FDA makes significant qualitative changes in its final guidance on quantitative information in drug advertising

Life Sciences | By ALEXANDER GAFFNEY, MS, RAC

Jun. 28, 2023

Nearly four months after a White House review cleared the document for release, the FDA today unveiled a final guidance meant to recommend how companies should present quantitative information about the risks and effectiveness of a drug in direct-to-consumer advertising. Industry should take note of some of the consequential changes in the final guidance, including those related to the presentation of information about control groups, which will likely apply to many drug advertisements.

Regulatory background

  • The FDA’s Center for Drug Evaluation and Research’s (CDER) Office of Prescription Drug Promotion (OPDP) regulates pharmaceutical advertising in the U.S., including direct-to-consumer advertising. In general, OPDP is concerned with ensuring that advertisements are truthful, non-misleading, include important information about a product’s benefits and risks, and that information is presented in ways that make the advertisement comprehensible to its intended audience.
  • The FDA regulates prescription drug advertising under 21 CFR 202.1, Prescription drug advertisements. The regulation includes a bevy of requirements for each advertisement, as well as specific exemptions from the rule. While the Federal Food, Drug and Cosmetic (FD&C) Act does not specifically define the term “advertisement,” the regulation does contain illustrative examples including “advertisements in published journals, magazines, other periodicals, and newspapers, and advertisements broadcast through media such as radio, television, and telephone communication systems,” as well as things like brochures, booklets and other types of printed materials.
  • Because drug advertisements take many forms, the OPDP has long conducted research on drug advertisements and promotions to discern which factors may play a role. For example, in April 2024, the FDA announced its intent to conduct a study of “quantitative claims in direct-to-consumer prescription drug advertising” to better understand the role that quantitative claims have on consumer understanding.
  • The notice specifically made mention of a 2018 draft guidance document, Presenting Quantitative Efficacy and Risk Information in Direct-to-Consumer Promotional Labeling and Advertisements, and noted that “it is not fully understood how consumers will interpret specific quantitative claims.” FDA explained that “while some types of quantitative information are well-studied (e.g., relative frequencies), many questions remain on how best to communicate certain quantitative information about prescription drugs. For example, we do not have sufficient information about how consumers interpret different claims describing medians,” it wrote. Its study aimed to study consumers’ “interpretation of specific quantitative claims.”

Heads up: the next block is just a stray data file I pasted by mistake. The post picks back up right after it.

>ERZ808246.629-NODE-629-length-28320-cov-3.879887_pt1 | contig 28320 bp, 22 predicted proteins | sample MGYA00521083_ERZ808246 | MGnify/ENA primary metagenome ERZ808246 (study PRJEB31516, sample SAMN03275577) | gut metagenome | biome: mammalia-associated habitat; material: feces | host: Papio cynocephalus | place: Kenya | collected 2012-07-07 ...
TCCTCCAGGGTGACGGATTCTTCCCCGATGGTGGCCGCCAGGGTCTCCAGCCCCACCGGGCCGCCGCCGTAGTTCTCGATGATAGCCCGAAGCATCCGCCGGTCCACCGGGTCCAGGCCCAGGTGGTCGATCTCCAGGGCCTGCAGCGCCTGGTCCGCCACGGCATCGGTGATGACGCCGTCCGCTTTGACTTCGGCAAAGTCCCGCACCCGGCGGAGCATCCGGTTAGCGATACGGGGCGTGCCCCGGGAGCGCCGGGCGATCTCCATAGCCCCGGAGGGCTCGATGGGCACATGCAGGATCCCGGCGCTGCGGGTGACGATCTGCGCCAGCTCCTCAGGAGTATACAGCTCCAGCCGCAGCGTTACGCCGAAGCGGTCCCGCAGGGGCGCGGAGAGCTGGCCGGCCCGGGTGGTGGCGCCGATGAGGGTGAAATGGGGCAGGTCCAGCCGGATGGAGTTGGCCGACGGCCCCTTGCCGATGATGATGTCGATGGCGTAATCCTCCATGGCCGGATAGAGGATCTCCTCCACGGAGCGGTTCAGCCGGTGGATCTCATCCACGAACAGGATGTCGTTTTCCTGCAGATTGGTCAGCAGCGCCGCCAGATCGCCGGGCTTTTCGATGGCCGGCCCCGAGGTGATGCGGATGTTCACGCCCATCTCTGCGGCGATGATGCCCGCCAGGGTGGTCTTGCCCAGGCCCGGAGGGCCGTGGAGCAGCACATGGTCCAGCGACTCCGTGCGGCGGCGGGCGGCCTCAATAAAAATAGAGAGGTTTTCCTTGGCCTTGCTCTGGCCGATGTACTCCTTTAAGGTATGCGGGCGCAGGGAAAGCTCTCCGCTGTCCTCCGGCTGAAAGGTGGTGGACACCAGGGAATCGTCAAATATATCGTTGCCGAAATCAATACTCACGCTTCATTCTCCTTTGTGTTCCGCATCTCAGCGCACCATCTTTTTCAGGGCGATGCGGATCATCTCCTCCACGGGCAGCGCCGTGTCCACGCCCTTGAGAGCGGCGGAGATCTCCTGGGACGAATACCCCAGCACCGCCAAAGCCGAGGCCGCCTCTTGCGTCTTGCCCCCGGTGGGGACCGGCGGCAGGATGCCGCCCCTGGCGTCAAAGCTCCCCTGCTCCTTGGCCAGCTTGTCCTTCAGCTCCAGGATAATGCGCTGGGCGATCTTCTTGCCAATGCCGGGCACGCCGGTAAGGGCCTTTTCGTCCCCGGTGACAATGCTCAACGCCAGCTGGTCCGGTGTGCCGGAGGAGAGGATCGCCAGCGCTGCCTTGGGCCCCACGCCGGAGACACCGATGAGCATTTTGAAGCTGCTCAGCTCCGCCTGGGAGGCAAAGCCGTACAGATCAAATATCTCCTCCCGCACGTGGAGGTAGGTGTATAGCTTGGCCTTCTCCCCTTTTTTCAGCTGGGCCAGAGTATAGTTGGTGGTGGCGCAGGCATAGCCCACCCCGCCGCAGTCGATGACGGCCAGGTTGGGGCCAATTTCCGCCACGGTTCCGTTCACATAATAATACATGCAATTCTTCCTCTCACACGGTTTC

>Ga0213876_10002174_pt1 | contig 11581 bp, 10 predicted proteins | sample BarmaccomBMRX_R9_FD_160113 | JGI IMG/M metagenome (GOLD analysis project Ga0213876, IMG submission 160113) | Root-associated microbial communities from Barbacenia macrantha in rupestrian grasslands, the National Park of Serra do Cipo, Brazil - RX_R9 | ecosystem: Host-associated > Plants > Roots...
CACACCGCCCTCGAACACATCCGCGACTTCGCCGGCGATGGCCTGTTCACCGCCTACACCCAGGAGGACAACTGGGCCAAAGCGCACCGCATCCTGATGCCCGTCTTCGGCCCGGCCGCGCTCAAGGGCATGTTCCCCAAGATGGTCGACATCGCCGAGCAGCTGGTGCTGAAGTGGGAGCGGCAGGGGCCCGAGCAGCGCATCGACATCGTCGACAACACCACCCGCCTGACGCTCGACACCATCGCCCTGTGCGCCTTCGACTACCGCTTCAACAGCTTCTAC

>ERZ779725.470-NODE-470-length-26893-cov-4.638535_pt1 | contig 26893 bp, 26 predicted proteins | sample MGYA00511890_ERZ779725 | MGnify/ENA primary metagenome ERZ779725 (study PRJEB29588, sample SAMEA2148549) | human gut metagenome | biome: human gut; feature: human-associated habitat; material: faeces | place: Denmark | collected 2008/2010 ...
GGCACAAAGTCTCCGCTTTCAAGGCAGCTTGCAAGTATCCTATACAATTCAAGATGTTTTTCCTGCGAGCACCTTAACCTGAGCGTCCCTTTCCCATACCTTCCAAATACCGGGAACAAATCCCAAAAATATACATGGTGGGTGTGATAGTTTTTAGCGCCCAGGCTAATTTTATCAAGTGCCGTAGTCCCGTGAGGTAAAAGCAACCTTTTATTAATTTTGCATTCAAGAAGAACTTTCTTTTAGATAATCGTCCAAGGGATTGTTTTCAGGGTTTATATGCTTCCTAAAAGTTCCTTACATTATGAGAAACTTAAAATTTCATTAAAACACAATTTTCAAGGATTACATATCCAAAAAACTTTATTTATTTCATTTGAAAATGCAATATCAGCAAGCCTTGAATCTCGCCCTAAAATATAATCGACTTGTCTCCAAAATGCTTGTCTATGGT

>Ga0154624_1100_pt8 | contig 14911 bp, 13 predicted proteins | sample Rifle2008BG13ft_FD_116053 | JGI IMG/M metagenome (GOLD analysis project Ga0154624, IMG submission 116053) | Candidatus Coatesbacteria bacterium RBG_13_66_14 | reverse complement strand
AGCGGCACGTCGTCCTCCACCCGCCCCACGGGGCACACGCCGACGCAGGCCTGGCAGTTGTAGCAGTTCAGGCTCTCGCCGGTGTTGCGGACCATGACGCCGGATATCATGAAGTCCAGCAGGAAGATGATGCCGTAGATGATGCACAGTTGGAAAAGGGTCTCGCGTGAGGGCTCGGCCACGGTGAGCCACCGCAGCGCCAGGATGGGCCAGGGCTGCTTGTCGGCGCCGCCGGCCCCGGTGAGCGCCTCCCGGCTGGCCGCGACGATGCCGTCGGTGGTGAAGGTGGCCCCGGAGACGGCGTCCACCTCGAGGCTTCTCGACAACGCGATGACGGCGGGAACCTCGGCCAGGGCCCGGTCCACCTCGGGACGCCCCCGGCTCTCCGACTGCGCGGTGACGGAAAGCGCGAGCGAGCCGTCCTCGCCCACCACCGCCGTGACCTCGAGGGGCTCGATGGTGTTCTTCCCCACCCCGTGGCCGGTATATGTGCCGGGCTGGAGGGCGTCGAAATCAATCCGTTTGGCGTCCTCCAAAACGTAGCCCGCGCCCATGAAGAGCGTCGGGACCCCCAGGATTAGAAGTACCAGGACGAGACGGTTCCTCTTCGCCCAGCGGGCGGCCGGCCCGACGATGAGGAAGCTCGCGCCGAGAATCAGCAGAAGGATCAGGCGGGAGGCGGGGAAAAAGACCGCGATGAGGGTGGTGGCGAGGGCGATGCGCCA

• This area of research is especially important for certain therapeutic areas like cancer, where OPDP staff have noted that patients “have access to a large amount of quantitative information about prescription oncology drugs from consumer and healthcare professional webpages.” However, not all information is equally useful, and some may be misunderstood (or simply not understood) by its intended audience.

An overview of FDA’s 2018 draft guidance

  • Despite FDA’s admission that there are gaps in the regulator’s understanding of quantitative information, its 2018 draft guidance does offer some important advice to life sciences companies about FDA’s expectations for the presentation of quantitative information in drug advertising.
  • The guidance document describes – as the name implies – how companies can best present quantitative information about their products in promotional materials, including advertising. The overall goal of the guidance is to make the presentation of these materials “more consumer-friendly,” according to the FDA. As noted in the guidance, “Firms generally have flexibility with respect to the presentation of efficacy and risk information about their products so long as the presentation is not false or misleading and complies with other applicable statutory and regulatory requirements. When firms develop DTC promotional materials, they should consider how to best convey information about a drug’s efficacy and risks so the audience understands it. This includes consideration of whether to provide efficacy and risk information by using words, numbers, or visual aids, or a combination of these elements.”